IDLE CURIOSITY

Highways and byways of Hymns

 

Of Perils and Personalities

BUT just suppose all hymns were ‘anon'? We continue our theme of anonymity, held over from November for the unavoidability of Christmas – which has produced its own fair crop of merciful or teasing ‘Anons' to accompany certain poor shepherds (unknown but not unsung), and a notorious but nameless innkeeper. In some hymn books they (the hymns) very nearly were anon; tracking them down by initials or indexes was not always easy. Suppose that no text were to be chosen on the strength of its author's name alone, or rejected for the same reason? There are dissenting committees who reject without debate any hymns known to be written by Roman Catholic, liberal, or charismatic fellow-Christians. Let alone Unitarians, Post-Millennialists, or those who use the Good News Bible. There are those on the other side who audibly sniff at anything emanating from the Free Church subculture. Even the charismatics seem to have their no-go areas, though these are easier to spot; their own favourites look different on the page, or screen, even before the band strikes up. This could spell the end of the personality-cult found in some sections of the hymn-singing world. Some biographical details in the hymn-companions major on the spouse, four adorable children and the family dog; others prefer to note whose lectures the writer attended (or not) during an unavoidably brief stay at college; others are more impressed by the prizes won on their way up the greasy hymn-pole. Runners-up in the 1949 Texas Inspirational Songwriter of the Year are more or less sure of their place in the Hall of Hymnological Fame, an entry in the Fort Worth Gold Star Museum of Melody, or Life Membership of the Distinguished Daughters of Dallas. No smiling, please; you should see the real thing. Anonymity would, among other things, spell the end of all that. It clearly has to be a rule in hymn competitions. But even the word ‘competition' has its dangers, like those ghastly ‘Preacher of the Year' pantomimes. At least here the North Americans get it right; they arrange not contests but ‘Hymn Searches'. And they don't mean ‘Where on earth is that hymn about hobgoblins and foul fiends?'; they really do look for new ones.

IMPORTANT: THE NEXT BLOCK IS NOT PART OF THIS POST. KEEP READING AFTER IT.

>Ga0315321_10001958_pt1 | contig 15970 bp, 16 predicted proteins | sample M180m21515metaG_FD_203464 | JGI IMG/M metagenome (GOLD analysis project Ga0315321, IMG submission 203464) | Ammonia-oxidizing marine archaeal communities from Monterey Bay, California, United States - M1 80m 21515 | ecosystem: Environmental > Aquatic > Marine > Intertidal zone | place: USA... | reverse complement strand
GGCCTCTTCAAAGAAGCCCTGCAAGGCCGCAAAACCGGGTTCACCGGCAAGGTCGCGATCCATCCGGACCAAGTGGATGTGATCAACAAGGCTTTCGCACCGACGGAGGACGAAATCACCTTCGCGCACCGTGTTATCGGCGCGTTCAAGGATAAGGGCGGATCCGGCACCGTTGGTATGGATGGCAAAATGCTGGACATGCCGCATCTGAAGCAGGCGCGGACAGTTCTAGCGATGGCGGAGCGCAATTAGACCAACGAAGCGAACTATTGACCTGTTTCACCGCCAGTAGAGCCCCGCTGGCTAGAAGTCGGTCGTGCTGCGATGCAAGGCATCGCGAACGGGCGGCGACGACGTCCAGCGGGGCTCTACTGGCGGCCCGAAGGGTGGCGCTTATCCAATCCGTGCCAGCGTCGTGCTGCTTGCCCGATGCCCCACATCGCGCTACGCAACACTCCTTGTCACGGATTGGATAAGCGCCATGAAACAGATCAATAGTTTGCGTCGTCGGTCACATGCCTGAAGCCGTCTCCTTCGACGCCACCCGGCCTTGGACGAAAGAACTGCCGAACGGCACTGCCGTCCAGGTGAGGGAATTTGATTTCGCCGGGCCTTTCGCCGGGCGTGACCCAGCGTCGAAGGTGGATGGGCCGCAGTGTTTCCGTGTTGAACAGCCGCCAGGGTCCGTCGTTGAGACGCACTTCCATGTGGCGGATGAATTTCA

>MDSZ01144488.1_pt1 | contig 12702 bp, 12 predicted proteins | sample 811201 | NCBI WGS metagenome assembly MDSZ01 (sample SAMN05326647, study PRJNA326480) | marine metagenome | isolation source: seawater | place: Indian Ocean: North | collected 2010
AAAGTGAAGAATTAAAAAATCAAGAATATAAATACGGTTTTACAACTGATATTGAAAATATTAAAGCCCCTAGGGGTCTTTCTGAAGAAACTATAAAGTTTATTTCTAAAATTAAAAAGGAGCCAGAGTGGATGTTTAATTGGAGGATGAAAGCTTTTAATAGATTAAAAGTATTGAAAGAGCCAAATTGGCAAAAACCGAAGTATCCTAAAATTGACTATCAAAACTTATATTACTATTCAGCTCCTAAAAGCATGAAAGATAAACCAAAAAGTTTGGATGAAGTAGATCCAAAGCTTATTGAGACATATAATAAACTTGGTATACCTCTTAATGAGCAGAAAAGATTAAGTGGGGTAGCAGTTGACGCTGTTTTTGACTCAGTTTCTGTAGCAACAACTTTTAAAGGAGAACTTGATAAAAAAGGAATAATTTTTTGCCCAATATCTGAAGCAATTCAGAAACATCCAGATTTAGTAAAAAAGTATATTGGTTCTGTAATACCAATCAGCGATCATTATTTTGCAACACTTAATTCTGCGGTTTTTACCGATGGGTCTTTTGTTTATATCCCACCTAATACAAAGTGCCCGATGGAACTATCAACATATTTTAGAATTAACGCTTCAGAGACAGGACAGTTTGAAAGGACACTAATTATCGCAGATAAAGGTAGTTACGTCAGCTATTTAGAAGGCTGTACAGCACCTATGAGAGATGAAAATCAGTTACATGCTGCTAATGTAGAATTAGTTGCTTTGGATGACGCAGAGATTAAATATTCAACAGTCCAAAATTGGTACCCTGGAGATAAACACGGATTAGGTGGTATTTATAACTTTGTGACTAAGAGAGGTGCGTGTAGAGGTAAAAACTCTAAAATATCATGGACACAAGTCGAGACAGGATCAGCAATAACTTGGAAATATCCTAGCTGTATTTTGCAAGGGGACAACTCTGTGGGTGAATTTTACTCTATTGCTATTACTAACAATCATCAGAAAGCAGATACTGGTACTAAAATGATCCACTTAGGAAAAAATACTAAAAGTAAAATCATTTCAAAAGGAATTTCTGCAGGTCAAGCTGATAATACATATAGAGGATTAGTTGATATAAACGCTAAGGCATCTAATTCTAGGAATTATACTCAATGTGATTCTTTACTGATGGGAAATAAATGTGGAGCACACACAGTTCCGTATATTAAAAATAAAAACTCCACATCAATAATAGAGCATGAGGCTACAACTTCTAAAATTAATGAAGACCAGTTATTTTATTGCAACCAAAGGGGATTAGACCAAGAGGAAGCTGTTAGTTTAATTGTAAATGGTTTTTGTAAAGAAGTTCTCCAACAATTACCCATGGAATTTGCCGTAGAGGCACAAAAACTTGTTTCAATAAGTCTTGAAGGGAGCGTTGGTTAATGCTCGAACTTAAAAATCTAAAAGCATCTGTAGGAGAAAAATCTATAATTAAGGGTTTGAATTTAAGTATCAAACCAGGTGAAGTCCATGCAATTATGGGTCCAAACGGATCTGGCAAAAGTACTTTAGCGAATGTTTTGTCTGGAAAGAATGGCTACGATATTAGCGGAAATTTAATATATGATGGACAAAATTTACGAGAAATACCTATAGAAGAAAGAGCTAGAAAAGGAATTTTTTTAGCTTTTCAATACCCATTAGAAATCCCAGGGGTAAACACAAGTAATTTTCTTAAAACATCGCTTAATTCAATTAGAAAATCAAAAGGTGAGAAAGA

And by the way – a very Happy New Year! It may have struck some readers that this small corner of your monthly paper has so far avoided comment on some of the great issues of our time, such as the war-crazed fanatics and terrorists of various nations whom I shall not name. One reason is that this page gets itself together miles in advance, and is in no position to pronounce on news that may change the world even as you are reading it. But it should not be thought that hymns, by comparison, are among the trivia; those famous Titanic deck-chairs. Three reasons why not? One: the Psalms provide at least the verbal music to accompany death and destruction, exodus, exile and near-extinction; equally, victory and resurrection itself. Yes, we ‘will’ sing the Lord's song in some strange lands, since (we now realize) they are all his anyway; no land is strange to God. Two: some of the noble and white-robed army of martyrs from Revelation 7 onwards have scarcely stopped singing from their instant translation from the flames of persecution to the joys of paradise. For most of us, that time has not yet come; but let's have something worth singing when it does. And three, on the worst night in the history of the world, our Lord Jesus sang a hymn.

Christopher Idle works in the Diocese of Southwark.

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